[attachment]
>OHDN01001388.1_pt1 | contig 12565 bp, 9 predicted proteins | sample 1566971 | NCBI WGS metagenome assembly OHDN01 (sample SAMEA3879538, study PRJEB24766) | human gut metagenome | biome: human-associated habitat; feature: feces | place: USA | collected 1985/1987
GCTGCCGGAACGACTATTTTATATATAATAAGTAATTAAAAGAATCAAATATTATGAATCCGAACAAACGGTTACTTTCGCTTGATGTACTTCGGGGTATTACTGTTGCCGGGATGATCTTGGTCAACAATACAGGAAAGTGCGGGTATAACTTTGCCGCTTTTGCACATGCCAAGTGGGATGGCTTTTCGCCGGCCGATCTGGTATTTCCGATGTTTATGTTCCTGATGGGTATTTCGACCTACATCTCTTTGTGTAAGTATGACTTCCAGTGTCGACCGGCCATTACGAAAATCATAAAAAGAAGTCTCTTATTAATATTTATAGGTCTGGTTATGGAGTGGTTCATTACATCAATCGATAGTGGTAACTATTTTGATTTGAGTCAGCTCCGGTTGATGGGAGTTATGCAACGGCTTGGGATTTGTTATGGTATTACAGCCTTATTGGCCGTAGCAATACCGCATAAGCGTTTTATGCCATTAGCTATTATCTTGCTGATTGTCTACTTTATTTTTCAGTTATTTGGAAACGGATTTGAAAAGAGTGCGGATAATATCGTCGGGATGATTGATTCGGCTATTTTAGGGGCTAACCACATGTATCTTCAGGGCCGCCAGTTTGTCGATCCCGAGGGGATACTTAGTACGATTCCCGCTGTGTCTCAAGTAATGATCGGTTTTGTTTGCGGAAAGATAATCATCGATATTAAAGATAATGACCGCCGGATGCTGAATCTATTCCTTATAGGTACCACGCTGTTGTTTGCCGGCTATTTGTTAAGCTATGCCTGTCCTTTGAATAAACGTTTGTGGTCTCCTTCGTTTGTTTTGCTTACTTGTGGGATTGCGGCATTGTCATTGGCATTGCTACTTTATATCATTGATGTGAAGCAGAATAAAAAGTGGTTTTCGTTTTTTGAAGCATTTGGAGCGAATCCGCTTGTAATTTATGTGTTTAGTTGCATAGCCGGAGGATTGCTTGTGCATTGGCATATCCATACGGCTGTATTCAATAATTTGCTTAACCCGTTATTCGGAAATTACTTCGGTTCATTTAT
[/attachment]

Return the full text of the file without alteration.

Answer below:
>OHDN01001388.1_pt1 | contig 12565 bp, 9 predicted proteins | sample 1566971 | NCBI WGS metagenome assembly OHDN01 (sample SAMEA3879538, study PRJEB24766) | human gut metagenome | biome: human-associated habitat; feature: feces | place: USA | collected 1985/1987
GCTGCCGGAACGACTATTTTATATATAATAAGTAATTAAAAGAATCAAATATTATGAATCCGAACAAACGGTTACTTTCGCTTGATGTACTTCGGGGTATTACTGTTGCCGGGATGATCTTGGTCAACAATACAGGAAAGTGCGGGTATAACTTTGCCGCTTTTGCACATGCCAAGTGGGATGGCTTTTCGCCGGCCGATCTGGTATTTCCGATGTTTATGTTCCTGATGGGTATTTCGACCTACATCTCTTTGTGTAAGTATGACTTCCAGTGTCGACCGGCCATTACGAAAATCATAAAAAGAAGTCTCTTATTAATATTTATAGGTCTGGTTATGGAGTGGTTCATTACATCAATCGATAGTGGTAACTATTTTGATTTGAGTCAGCTCCGGTTGATGGGAGTTATGCAACGGCTTGGGATTTGTTATGGTATTACAGCCTTATTGGCCGTAGCAATACCGCATAAGCGTTTTATGCCATTAGCTATTATCTTGCTGATTGTCTACTTTATTTTTCAGTTATTTGGAAACGGATTTGAAAAGAGTGCGGATAATATCGTCGGGATGATTGATTCGGCTATTTTAGGGGCTAACCACATGTATCTTCAGGGCCGCCAGTTTGTCGATCCCGAGGGGATACTTAGTACGATTCCCGCTGTGTCTCAAGTAATGATCGGTTTTGTTTGCGGAAAGATAATCATCGATATTAAAGATAATGACCGCCGGATGCTGAATCTATTCCTTATAGGTACCACGCTGTTGTTTGCCGGCTATTTGTTAAGCTATGCCTGTCCTTTGAATAAACGTTTGTGGTCTCCTTCGTTTGTTTTGCTTACTTGTGGGATTGCGGCATTGTCATTGGCATTGCTACTTTATATCATTGATGTGAAGCAGAATAAAAAGTGGTTTTCGTTTTTTGAAGCATTTGGAGCGAATCCGCTTGTAATTTATGTGTTTAGTTGCATAGCCGGAGGATTGCTTGTGCATTGGCATATCCATACGGCTGTATTCAATAATTTGCTTAACCCGTTATTCGGAAATTACTTCGGTTCATTTAT